The climate emergency, forests, and transformative change
Ripple et al (BioScience 2020 PROOFS) We appreciate the letters by Pouliot and colleagues (2020) and DellaSala and colleagues (2020) about our recent article “World scientists’ warning of a climate emergency” (Ripple et al. 2020). Pouliot and colleagues (2020) call for more scientists, teachers, and citizens to become engaged advocates, and we agree on the importance of this in that failure of these groups to engage confirms the dangerous status quo that has led to our climate emergency. DellaSala and colleagues (2020) correctly point out that climate policymakers are focusing primarily on fossil fuels and ignoring the great importance of protecting the massive carbon stores in nature, especially the primary forests found from boreal to tropical regions. In Ripple and col- leagues (2020), we stressed the importance of scientists speaking out, telling it like it is, and becoming agents for change. We also emphasized that pre- serving and restoring nature is one of the six critical steps for mitigating the climate crisis.
At the World Economic Forum in January of 2020, world leaders committed to plant one trillion trees (1t.org). While tree planting is needed, this proposal also makes for good headlines for those who might assume they can then continue with business as usual. Planting trees will do little by itself to solve our climate emergency. A trillion trees do not make a for- est. Forests are complex ecosystems that depend on rich biodiversity of all types of species, from trees to bacteria and fungi, to be productive sinks and resilient reservoirs for carbon. Besides planting trees and regenerating natural forest habitats, we urgently need to curb the rate of global deforestation. Nature-based solutions should become a major focus of climate policy. Forests could store substantially more carbon if allowed to grow and reach their ecological potential (Erb et al. 2018). Preserving our current primary forests and allowing secondary forests to grow for carbon storage would increase car- bon sinks in the near and intermediate future (proforestation; Moomaw et al. 2019). This would benefit biodiversity and watershed protection much more than planting a trillion trees that will take many decades to effectively remove atmospheric carbon dioxide (Law et al. 2018, Buotte et al. 2019).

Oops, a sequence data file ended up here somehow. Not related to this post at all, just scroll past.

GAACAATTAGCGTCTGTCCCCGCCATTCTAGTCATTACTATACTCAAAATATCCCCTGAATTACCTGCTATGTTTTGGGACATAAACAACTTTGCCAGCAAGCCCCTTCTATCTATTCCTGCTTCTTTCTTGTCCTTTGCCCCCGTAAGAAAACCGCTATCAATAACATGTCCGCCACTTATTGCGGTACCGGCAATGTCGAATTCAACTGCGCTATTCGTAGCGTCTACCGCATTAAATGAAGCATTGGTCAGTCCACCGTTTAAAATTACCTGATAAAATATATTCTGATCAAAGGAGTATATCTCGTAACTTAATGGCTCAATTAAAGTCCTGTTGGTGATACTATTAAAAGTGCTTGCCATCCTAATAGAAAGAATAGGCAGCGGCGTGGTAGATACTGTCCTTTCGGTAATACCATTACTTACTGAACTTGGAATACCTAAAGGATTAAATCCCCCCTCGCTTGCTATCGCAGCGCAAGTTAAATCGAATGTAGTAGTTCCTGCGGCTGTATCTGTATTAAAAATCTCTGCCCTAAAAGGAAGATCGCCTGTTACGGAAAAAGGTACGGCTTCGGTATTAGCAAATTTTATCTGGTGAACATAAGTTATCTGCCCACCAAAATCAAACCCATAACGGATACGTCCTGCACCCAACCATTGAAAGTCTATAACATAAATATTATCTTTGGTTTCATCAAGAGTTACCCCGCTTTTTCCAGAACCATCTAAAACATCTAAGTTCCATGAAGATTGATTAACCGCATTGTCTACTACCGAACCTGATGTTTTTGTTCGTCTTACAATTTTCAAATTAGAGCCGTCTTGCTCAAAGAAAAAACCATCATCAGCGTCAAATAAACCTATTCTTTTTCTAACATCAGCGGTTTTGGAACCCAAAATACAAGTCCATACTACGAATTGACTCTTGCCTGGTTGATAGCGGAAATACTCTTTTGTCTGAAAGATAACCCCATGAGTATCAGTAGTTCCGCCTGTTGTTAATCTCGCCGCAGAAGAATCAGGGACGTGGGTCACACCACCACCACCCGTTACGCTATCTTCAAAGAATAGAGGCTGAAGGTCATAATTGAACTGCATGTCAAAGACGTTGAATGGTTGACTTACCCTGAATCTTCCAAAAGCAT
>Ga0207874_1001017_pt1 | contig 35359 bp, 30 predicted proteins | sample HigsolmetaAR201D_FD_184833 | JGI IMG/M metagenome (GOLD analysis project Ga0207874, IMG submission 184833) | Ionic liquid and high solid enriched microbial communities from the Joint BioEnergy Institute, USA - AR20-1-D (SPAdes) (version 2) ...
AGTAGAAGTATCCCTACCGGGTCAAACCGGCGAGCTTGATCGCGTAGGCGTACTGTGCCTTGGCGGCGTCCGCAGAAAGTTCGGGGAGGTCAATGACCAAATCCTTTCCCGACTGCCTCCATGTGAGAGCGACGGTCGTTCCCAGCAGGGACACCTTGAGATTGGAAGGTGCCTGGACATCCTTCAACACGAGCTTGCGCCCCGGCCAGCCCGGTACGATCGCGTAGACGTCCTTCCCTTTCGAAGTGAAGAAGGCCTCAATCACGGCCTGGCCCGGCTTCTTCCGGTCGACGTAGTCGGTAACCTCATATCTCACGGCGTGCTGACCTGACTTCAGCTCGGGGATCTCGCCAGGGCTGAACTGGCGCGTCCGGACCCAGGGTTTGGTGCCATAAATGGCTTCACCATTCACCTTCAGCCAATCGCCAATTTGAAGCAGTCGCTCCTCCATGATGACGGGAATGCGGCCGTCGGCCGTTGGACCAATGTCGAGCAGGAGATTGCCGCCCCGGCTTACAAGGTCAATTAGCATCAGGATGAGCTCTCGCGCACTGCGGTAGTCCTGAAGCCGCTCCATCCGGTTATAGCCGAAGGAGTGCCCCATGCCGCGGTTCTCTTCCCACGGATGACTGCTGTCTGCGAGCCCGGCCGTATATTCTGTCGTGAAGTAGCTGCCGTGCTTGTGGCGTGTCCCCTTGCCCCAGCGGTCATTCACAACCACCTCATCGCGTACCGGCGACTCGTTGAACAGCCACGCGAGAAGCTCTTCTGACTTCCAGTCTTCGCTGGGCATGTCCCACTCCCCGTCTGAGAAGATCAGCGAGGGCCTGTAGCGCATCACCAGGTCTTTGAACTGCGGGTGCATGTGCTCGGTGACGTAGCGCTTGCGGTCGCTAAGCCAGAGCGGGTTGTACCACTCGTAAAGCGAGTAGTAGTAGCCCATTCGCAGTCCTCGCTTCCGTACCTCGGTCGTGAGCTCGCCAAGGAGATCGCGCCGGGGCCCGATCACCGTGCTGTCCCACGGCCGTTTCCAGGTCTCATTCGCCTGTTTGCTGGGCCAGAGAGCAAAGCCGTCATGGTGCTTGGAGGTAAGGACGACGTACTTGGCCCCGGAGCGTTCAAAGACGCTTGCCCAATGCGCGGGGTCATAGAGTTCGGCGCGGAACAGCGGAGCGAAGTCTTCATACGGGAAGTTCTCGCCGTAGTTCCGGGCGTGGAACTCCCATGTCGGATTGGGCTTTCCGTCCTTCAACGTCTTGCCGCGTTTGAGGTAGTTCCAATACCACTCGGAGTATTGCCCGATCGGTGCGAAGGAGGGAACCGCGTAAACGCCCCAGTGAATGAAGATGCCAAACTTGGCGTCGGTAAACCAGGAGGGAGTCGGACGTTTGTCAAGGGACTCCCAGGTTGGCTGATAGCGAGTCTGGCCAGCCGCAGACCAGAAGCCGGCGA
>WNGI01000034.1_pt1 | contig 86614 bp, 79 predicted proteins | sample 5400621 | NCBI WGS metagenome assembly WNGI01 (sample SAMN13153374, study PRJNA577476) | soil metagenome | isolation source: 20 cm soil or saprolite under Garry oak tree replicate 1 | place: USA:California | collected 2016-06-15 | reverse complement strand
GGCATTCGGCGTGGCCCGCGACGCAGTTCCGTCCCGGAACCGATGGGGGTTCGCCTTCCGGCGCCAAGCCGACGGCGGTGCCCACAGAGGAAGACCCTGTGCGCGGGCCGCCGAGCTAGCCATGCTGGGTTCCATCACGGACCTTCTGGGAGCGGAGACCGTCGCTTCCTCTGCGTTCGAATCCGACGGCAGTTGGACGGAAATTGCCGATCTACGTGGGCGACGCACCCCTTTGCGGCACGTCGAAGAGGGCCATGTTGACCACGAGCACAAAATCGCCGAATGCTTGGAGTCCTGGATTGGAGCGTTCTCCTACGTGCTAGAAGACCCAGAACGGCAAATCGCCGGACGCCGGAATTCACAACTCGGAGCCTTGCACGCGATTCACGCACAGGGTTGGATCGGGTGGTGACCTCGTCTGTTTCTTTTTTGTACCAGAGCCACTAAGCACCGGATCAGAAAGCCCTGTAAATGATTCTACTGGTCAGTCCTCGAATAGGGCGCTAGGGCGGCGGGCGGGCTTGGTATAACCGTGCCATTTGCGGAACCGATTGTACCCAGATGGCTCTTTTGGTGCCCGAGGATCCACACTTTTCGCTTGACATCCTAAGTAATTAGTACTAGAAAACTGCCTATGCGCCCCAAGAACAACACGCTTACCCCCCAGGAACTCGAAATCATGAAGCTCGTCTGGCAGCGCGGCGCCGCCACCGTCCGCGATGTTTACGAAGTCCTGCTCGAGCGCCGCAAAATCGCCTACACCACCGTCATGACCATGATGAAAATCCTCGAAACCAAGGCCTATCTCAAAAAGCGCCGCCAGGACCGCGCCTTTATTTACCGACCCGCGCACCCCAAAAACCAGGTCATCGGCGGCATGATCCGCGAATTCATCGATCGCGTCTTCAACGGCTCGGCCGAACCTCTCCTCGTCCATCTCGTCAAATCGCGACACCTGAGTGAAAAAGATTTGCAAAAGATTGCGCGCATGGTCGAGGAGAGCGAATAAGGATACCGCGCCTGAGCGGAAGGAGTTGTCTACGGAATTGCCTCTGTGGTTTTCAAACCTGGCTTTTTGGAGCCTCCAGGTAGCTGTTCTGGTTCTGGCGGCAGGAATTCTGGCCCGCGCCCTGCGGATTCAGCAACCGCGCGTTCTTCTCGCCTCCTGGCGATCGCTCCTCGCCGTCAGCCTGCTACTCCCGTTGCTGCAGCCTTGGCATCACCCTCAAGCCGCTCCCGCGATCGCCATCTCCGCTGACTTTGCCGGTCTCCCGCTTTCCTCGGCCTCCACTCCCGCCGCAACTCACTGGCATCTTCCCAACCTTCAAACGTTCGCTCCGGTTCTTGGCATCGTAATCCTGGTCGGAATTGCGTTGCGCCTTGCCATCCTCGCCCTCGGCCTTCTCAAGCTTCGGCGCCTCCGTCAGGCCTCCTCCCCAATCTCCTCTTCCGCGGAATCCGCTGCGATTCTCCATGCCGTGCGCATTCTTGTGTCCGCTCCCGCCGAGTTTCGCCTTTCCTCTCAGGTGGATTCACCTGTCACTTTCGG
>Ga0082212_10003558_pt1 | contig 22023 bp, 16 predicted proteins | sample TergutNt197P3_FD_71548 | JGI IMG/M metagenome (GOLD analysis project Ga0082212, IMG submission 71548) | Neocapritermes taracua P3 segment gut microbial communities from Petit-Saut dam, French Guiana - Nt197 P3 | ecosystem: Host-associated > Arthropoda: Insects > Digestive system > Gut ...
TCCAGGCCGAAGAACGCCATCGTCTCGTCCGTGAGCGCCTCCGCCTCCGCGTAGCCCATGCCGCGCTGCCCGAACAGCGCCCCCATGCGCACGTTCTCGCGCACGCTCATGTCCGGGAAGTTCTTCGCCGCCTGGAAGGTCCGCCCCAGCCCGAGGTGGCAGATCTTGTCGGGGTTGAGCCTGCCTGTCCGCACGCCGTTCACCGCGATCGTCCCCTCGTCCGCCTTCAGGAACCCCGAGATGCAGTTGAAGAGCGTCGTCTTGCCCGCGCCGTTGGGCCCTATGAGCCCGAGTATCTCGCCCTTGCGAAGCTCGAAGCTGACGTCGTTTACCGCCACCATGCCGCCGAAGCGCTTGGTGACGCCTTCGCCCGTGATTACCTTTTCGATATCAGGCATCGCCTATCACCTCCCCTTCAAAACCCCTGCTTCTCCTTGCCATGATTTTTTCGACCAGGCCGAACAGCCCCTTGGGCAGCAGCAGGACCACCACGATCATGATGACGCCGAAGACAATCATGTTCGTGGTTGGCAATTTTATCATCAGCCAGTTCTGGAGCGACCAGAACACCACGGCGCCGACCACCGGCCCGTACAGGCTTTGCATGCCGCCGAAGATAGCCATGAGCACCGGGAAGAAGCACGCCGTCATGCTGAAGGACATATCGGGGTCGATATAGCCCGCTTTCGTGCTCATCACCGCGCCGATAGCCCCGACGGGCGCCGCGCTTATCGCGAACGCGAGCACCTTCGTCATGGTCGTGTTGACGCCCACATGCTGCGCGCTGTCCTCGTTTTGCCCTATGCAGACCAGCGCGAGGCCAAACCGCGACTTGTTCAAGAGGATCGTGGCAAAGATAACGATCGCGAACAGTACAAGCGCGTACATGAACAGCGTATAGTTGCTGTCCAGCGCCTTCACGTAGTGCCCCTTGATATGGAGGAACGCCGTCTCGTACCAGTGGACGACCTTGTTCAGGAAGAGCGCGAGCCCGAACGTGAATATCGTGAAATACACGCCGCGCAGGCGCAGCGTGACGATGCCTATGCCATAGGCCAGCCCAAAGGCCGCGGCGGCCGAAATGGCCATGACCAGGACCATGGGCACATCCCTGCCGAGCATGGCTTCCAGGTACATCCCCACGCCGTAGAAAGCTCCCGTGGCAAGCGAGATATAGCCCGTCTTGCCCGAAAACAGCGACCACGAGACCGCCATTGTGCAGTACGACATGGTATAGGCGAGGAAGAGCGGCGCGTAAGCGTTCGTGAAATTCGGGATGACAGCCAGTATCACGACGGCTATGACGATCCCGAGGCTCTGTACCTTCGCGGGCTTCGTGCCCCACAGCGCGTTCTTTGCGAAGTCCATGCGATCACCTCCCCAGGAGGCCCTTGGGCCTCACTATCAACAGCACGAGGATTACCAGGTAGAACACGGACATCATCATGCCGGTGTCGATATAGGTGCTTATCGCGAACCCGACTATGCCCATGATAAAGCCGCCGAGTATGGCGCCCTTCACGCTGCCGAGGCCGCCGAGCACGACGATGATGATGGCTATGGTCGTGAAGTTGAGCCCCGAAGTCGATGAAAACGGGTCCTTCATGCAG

Nature-based solutions span numerous ecosystems including forests, wetlands, grasslands, peatlands, mangroves, and others. Their biological processes include carbon uptake and storage in vegetation and soils. Therefore, active engagement with decision makers to instigate and incentivize regenerative land uses, reform food systems, and preserve and restore ecosystems is needed to increase carbon storage, while help- ing meet multiple policy goals (e.g., biodiversity, food security, water security, economic diversification). To make a difference at the spatial and economic scales necessary to achieve effective climate change mitigation, it is vital that nature-based solutions receive global backing from diverse groups of individuals and institutions, including scientists, Indigenous people, policymakers, businesses, and land owners. Given the potential co-benefits of focusing on nature to address climate change, we are confident they can gain broad-scale support, provided they are developed and implemented in an equitable way that promotes social and environmental justice. It is essential that a combined effort to reduce emissions from the energy and industrial sector, land use changes, and agriculture be combined with protect- ing natural systems from degradation and deforestation and restoring those that have been damaged. While plant- ing trees is a laudable effort, we need to bring greenhouse gas emissions close to zero as rapidly as possible and restore and nurture functioning ecosystems, which support all life on Earth and are a prerequisite for human existence.
The increasing threat of irreversible catastrophic climate change must compel immediate and immense action across all scales of society. Irreversible climate tipping points are too risky for us to continue conducting business as usual (Lenton et al. 2019). We agree strongly with Pouliot and colleagues (2020) that scientists, teachers, and citizens must boldly address climate change by taking the actions necessary to avoid the otherwise inevitable consequences. We need transformative change in how we mitigate and adapt to the climate crisis. This will entail massive personal, societal, and global political adjustments in how we function on our finite and now damaged planet in terms of energy, pollution, nature, food, economy, and human population issues (for an expanded discussion, see Ripple et al. 2020). These changes must be folded into the fabric of social and economic justice for all. We now need many more scientists to enter the science–policy– practice arena, because time is short. The transformations that we call for will at times be uncomfortable, unsettling, and strongly opposed by powerful economic and political forces. But, change can only follow when we first shift our vision to what is not only possible, but also critical for the future of Earth’s ecosystems and humanity’s survival.
Scientists can become signatories of the paper “World scientists’ warning of a climate emergency” at https://scien- tistswarning.forestry.oregonstate.edu._12Mar20.pdf.
William J. Ripple, Christopher Wolf, Thomas M. Newsome, Phoebe Barnard, William R. Moomaw, Barbara Maas, and Bevery E. Law.